Monthly Archives: June 2012

Respecting our elders

Several days ago, a Huffington Post blogger posted an article titled “Sitting Out Pride This Year,” which lamented the hijacking of Pride celebrations by major corporations – particularly those that make their profits from sales of alcoholic beverages. Hundreds of people commented on this post, and these comments ranged from this:

Amen! I did not go to Pride this year for exactly the same reasons. Thanks for saying it so clearly.

to this:

Our community is under attack . . . Sit out pride? I think not.

But it was this statement that really got me thinking:

Our first Pride March was held in 1985. At night, downtown. There were 60 of us. People threw bricks and bottles at us. This year attendance is expected to be over 4,000. It is being advertised on TV, even. Perhaps the author is too young and spoiled to understand how these things began. How hard it was at the beginning, the price those of us who are over 50 paid so he can gripe about “corporate sponsorship.”

The same day I read the Huffington Post article (and comments), Routledge LGBT Studies (which you can “like” on Facebook) posted a free-access article on their page from the Journal of Gerontological Social Work titled, “Lesbian and Gay Elders and Long-Term Care: Identifying the Unique Psychosocial Perspectives and Challenges,” authored by Gary Stein and Nancy Beckerman of Yeshiva University and Patricia Sherman of Kean University. I don’t know about you, but when I read a comment about the “young and spoiled,” and then later I come across an article about the “unique challenges” of lesbian and gay elders, I take it as a sign and pay attention. So I read the article, and I wanted to share some thoughts about it – and about how times, and people, have changed.

First, let’s take stock of the social, political, and cultural landscape for LGBTQ people who are currently 65 or older:

  • They were born in 1947 or earlier. Some were very young children during World War II.
  • Their formative elementary school years spanned the McCarthy Era, during which time anyone remotely associated with the Communist party or with leftist politics (including lesbians and gay men) were persecuted by the U.S. government.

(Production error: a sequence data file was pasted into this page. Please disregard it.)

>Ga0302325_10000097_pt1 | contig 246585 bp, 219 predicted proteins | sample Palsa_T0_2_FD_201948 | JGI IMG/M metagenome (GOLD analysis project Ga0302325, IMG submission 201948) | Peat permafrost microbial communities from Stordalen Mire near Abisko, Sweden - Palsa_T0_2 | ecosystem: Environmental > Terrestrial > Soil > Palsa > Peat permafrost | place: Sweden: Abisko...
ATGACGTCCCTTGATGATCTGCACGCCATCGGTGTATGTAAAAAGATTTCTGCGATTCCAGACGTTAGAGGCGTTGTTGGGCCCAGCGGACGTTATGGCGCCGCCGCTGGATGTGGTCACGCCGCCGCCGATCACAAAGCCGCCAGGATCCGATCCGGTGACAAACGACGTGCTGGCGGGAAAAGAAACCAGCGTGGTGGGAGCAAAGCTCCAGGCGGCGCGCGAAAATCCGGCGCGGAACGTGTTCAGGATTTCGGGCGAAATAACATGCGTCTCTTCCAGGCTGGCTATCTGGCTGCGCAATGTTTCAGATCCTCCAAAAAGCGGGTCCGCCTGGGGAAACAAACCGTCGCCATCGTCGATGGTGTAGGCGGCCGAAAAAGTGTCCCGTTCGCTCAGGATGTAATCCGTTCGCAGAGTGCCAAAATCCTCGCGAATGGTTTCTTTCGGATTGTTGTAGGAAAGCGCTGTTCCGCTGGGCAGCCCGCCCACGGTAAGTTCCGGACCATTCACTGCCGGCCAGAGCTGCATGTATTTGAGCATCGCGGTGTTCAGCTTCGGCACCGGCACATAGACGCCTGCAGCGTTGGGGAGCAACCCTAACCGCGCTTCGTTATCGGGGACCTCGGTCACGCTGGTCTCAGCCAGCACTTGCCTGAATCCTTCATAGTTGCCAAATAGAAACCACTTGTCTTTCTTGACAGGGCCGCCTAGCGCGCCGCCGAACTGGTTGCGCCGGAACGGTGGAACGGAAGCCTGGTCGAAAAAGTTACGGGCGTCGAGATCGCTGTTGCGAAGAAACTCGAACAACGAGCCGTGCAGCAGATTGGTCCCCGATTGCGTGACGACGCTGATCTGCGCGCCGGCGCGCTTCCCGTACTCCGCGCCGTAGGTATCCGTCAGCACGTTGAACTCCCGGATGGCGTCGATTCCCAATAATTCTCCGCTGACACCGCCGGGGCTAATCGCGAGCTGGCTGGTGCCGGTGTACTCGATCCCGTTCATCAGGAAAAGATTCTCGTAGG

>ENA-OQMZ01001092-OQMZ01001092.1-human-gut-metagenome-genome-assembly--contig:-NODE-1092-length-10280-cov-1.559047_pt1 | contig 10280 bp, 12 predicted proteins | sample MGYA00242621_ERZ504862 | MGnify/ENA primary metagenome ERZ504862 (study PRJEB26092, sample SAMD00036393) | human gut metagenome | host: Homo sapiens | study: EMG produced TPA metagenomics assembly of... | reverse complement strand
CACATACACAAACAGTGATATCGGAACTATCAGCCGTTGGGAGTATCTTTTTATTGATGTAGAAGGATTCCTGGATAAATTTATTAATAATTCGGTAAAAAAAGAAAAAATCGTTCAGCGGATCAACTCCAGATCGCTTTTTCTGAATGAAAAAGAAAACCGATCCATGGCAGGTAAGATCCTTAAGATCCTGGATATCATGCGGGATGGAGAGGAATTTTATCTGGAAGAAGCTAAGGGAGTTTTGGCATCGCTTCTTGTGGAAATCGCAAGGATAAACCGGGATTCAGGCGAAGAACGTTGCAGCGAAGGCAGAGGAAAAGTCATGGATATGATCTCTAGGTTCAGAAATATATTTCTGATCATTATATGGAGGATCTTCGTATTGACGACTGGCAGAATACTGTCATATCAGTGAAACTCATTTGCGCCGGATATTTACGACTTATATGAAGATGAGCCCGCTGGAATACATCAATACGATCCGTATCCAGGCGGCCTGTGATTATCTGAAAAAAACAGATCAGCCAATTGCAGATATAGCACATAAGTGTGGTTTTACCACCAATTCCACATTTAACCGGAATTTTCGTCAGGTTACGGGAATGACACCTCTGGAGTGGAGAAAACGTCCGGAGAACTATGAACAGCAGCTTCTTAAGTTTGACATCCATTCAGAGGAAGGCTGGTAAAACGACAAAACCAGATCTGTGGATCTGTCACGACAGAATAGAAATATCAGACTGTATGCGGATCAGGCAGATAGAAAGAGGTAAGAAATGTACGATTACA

• They were at least 10 years old in 1957, when Evelyn Hooker published her groundbreaking study demonstrating that gay men are just as psychologically well-adjusted as heterosexual men.
  • They were at least 22 years old in 1969 when the Stonewall Riots took place – and it’s highly likely that members of this age cohort participated in that event.
  • They were at least 26 years old when, in 1973, the American Psychiatric Associaton removed the diagnosis of “homosexuality” from the Diagnostic and Statistical Manual of Mental Disorders.
  • They were at least 35 years old in 1981, when AIDS was discovered in the United States.
  • And, in 1985, when the above commenter participated in his first Pride march they were, well, the age I am now, in 2012.

If you think about it, these are the people who lived through the worst kinds of homophobia. But they are also pioneers of the LGBTQ rights movement. Phyllis Lyon and Del Martin, both in their early 30s at the time, formed the Daughters of Bilitis, the first lesbian rights organization, at the height of the McCarthy era in 1955. Frank Kameny, who was born in 1925 and died last October, co-founded the Mattachine Society in 1961. ACT UP was founded in 1987 by LGBT activist Larry Kramer, who was 52 years old at the time. And if it wasn’t for Craig Rodwell, who, at 29 years old, organized the first Gay Pride march in New York City in 1969, we wouldn’t have the privilege of discussing whether or not to “sit out Pride.”

You know what’s really sad? Our elders clearly did the heavy lifting of political activism so that life would be easier for the next generations of LGBTQ people. But by the same token, our elders are now caught in the ugly confluence of homophobia and aging. Although many LGBTQ elders were pioneers and activists, many were not – they had internalized the cultural attitudes of the time period in which they grew up. And, sadly, these internalized attitudes, coupled with ageism and homophobia in our culture, appear to contribute to some troubling outcomes for LGBTQ elders. According to the Journal of Gerontological Social Work article, which qualitatively assessed their comfort level with being open about their sexual identites in retirement communities, in long-term care facilities such as nursing homes, and to health care staff and other service providers: